If there is one thing I have learned it is this:  Do not look to others to believe in you for you.  Do not depend on them to be for you what you will not be for yourself, first.  When you look to others to believe in you for you, in place of you, you lose yourself in them and enter into slavery.  Because you seek your foundation in someone else, you unwittingly take on the full-time job of always trying to please them, chase them, wait for them, pressure them, squeeze them, or argue with them about how they feel about you and what they think about you in the hopes of getting them to fulfill what you need.  Or maybe you go the other route and reject people, running to the next hope of finding what you need, over and over, squeezing the life out of people to be what you ought to be for yourself, first, and then throwing them away when you discover that they are human.  Such an occupation is futile and ultimately self-punishing.  It's like running on a treadmill, expecting to get somewhere.  The only place you will come to is exhaustion... and the perpetuation of the very rejection and loneliness you were desperate to avoid.

Everyone wants someone who believes in them, who cares for them and their feelings, who sees their potential.  That is normal.  But you must not put someone in this role in lieu of yourself.  It is your job to believe in yourself, to see and seize your potential, to be on your own side rather than abandoning yourself.  Only you, and your God, can and should fill that position first.  Then you will have the inner stability to find people who can add support and love and partnership to your life.  You will no longer be a tiny boat led around by the nose, to and fro in the midst of a storm, chasing after anything you hope will be a life boat.  You will recognize the people who really do love and believe in you (and who do not), and they will be the icing on the cake, rather than being made the cake itself.

Thursday, September 12, 2013

The Truth Hurts

"It's funny how most people consider honesty a virtue yet nobody wants to hear the truth."

This is true.  We do seem to have an aversion to the truth.  It is hard-wired in some weird sense.  When the truth confronts some of our most cherished strongholds, we will not relent easily.  We will deny, run, deflect, project, and do anything to either discredit or downplay the claim against us or put the other person on the defensive.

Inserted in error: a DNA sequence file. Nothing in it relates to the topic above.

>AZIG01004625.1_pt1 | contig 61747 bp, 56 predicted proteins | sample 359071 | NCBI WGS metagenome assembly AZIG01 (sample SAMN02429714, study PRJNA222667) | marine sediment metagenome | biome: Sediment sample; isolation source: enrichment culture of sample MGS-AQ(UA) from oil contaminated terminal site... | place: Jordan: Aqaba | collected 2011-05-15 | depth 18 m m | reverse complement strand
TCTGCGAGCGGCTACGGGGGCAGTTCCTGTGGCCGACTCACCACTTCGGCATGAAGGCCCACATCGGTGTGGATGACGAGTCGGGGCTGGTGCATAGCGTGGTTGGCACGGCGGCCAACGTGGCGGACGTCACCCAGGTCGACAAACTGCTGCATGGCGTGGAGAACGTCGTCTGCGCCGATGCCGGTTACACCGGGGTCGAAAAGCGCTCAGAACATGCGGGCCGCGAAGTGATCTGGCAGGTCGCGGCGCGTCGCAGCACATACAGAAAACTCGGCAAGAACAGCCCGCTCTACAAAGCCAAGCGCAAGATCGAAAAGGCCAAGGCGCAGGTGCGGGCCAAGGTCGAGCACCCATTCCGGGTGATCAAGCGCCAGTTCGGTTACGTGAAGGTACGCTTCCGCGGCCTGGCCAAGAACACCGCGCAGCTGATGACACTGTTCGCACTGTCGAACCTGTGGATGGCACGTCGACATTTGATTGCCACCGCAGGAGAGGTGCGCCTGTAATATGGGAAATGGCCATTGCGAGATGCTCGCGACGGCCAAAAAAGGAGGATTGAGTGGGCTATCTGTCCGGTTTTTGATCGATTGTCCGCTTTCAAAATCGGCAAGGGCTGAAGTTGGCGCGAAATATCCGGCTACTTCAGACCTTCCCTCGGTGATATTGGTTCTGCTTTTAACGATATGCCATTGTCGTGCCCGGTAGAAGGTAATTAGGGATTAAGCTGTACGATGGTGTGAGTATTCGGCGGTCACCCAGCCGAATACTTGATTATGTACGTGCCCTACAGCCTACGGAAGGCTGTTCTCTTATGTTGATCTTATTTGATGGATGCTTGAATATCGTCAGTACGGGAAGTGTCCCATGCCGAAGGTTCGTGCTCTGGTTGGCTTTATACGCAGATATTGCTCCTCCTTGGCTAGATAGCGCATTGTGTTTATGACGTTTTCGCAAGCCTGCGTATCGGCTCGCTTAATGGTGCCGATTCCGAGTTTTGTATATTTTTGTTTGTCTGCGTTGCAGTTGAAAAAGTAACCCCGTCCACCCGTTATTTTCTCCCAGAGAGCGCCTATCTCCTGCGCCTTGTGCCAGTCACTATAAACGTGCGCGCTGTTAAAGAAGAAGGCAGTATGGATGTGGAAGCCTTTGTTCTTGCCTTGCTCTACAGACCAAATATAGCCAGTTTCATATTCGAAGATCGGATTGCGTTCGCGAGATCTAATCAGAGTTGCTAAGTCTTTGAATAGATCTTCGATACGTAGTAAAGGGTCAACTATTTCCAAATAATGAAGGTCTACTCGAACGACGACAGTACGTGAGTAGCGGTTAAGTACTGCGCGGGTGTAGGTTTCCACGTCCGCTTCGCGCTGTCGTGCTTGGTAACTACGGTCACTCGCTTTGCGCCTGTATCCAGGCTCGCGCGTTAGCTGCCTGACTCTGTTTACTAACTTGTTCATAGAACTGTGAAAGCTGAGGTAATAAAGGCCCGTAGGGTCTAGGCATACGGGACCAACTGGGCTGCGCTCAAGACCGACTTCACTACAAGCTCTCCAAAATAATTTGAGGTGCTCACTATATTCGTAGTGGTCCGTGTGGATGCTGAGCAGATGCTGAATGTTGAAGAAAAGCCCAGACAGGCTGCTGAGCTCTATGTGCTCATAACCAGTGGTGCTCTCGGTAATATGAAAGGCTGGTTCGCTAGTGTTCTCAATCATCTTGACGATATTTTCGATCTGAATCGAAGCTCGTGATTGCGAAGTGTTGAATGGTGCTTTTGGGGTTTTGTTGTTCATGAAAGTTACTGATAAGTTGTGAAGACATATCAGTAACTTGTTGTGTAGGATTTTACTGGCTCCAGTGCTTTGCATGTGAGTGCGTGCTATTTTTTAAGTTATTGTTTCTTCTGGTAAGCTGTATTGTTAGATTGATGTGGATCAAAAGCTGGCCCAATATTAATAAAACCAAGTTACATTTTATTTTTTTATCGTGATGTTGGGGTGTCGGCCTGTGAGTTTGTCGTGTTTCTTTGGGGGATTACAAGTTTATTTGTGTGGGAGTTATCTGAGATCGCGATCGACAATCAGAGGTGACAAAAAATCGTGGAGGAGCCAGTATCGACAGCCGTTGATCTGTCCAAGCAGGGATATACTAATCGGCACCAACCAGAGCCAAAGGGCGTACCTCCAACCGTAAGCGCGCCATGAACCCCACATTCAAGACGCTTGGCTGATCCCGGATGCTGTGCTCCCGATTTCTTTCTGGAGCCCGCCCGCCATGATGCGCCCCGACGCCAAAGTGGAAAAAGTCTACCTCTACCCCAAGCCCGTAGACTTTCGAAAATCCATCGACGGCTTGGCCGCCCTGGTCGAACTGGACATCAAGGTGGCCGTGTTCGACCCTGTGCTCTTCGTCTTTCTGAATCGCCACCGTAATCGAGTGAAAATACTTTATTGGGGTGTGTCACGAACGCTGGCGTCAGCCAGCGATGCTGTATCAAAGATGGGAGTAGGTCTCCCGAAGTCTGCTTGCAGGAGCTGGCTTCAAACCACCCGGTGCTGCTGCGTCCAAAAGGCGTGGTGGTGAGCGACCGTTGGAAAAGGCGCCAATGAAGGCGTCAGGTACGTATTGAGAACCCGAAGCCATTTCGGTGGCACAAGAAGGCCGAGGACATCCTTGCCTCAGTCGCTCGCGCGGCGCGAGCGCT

Yet sometimes people don't want to hear the "truth" because its either only your opinion which you blindly and carelessly blow out your mouth, as though you are some kind of expert on other people, or because it is truth spoken without love.

See, when "truth" is used to put people down or elevate yourself, it betrays the One who is the Truth.  People love to use the "truth" in this way when they are angry, for example, and then they say something equally as cold when they see how it hurt the hearer... "It's not my fault you cannot handle the truth."  Shameless.

Granted, some people could not see the love in your words even if you put it right in front of their faces, but could part of the problem be that there isn't any?

We love to use the "truth" for all kinds of reasons, deceiving ourselves into thinking that our intentions are purely noble.  We conveniently hide behind the fact that the truth is the truth -the sterile, objective, impartial, blind, non-emotional facts.  It doesn't pick sides.  It just is what it is.  But in so doing, we turn a blind eye to how we are using the "truth" (if it really is the truth) in a certain way and for a certain purpose.  That, my friends, is never purely objective.

There is a flawed person behind those words and intentions.  The truth may be impartial but we certainly are not.  We may want to hurt people, put them down, lift ourselves up, show our dominance, show how smart we think we are, control them, or simply reject them while leaving them with the final, echoing message that they are wrong, flawed, and deserving of our dismissal and we are right.  We use the truth to win, to manipulate, and to dominate.

Yet how often do we really stand across from someone, eye-to-eye, standing in their shoes, and tell them the truth in love?

Thursday, September 05, 2013

Bad Arguments... Blech!

In this video, a member of Australian parliament, a "devout Christian", allegedly stuns a Christian pastor with his reasoning for why he has changed his mind and chosen to support "marriage equality."

I've known other Christians who, for reasons they believe are entirely Christian, have chosen to drop the fight over the legalization of gay marriage.  That's fine.  But what I can't stand is bad argumentation.

Here are a list of his arguments with my responses:

1. People do not consciously choose their sexual orientation and therefore are born that way; therefore, it cannot be wrong.  God made them that way.  Case closed.